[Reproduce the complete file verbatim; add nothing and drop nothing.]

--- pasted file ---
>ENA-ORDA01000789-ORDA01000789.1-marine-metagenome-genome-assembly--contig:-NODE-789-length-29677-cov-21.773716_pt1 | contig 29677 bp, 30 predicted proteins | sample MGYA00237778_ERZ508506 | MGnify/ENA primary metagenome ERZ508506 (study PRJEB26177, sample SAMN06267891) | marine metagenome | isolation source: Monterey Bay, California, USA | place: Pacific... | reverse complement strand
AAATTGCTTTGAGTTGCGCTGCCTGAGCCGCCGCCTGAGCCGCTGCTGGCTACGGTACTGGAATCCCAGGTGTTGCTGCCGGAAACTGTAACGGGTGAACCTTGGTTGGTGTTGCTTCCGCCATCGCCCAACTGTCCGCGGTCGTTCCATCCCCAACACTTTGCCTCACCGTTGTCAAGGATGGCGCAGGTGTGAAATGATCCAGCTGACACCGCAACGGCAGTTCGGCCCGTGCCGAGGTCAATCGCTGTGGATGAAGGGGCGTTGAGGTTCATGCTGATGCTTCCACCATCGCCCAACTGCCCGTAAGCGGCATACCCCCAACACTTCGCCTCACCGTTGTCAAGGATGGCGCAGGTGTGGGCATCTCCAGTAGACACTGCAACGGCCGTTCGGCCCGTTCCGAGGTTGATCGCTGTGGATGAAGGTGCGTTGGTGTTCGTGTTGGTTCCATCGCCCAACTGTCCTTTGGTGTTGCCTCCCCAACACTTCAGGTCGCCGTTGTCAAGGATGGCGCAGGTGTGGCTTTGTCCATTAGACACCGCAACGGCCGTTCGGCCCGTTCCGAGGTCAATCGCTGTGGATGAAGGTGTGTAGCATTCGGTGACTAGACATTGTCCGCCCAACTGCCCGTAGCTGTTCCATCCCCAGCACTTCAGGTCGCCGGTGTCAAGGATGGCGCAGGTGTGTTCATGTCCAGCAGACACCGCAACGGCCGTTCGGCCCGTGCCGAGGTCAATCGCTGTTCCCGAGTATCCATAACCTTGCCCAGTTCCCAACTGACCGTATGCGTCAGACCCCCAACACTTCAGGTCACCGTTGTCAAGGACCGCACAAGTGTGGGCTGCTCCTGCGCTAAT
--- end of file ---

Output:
>ENA-ORDA01000789-ORDA01000789.1-marine-metagenome-genome-assembly--contig:-NODE-789-length-29677-cov-21.773716_pt1 | contig 29677 bp, 30 predicted proteins | sample MGYA00237778_ERZ508506 | MGnify/ENA primary metagenome ERZ508506 (study PRJEB26177, sample SAMN06267891) | marine metagenome | isolation source: Monterey Bay, California, USA | place: Pacific... | reverse complement strand
AAATTGCTTTGAGTTGCGCTGCCTGAGCCGCCGCCTGAGCCGCTGCTGGCTACGGTACTGGAATCCCAGGTGTTGCTGCCGGAAACTGTAACGGGTGAACCTTGGTTGGTGTTGCTTCCGCCATCGCCCAACTGTCCGCGGTCGTTCCATCCCCAACACTTTGCCTCACCGTTGTCAAGGATGGCGCAGGTGTGAAATGATCCAGCTGACACCGCAACGGCAGTTCGGCCCGTGCCGAGGTCAATCGCTGTGGATGAAGGGGCGTTGAGGTTCATGCTGATGCTTCCACCATCGCCCAACTGCCCGTAAGCGGCATACCCCCAACACTTCGCCTCACCGTTGTCAAGGATGGCGCAGGTGTGGGCATCTCCAGTAGACACTGCAACGGCCGTTCGGCCCGTTCCGAGGTTGATCGCTGTGGATGAAGGTGCGTTGGTGTTCGTGTTGGTTCCATCGCCCAACTGTCCTTTGGTGTTGCCTCCCCAACACTTCAGGTCGCCGTTGTCAAGGATGGCGCAGGTGTGGCTTTGTCCATTAGACACCGCAACGGCCGTTCGGCCCGTTCCGAGGTCAATCGCTGTGGATGAAGGTGTGTAGCATTCGGTGACTAGACATTGTCCGCCCAACTGCCCGTAGCTGTTCCATCCCCAGCACTTCAGGTCGCCGGTGTCAAGGATGGCGCAGGTGTGTTCATGTCCAGCAGACACCGCAACGGCCGTTCGGCCCGTGCCGAGGTCAATCGCTGTTCCCGAGTATCCATAACCTTGCCCAGTTCCCAACTGACCGTATGCGTCAGACCCCCAACACTTCAGGTCACCGTTGTCAAGGACCGCACAAGTGTGGGCTGCTCCTGCGCTAAT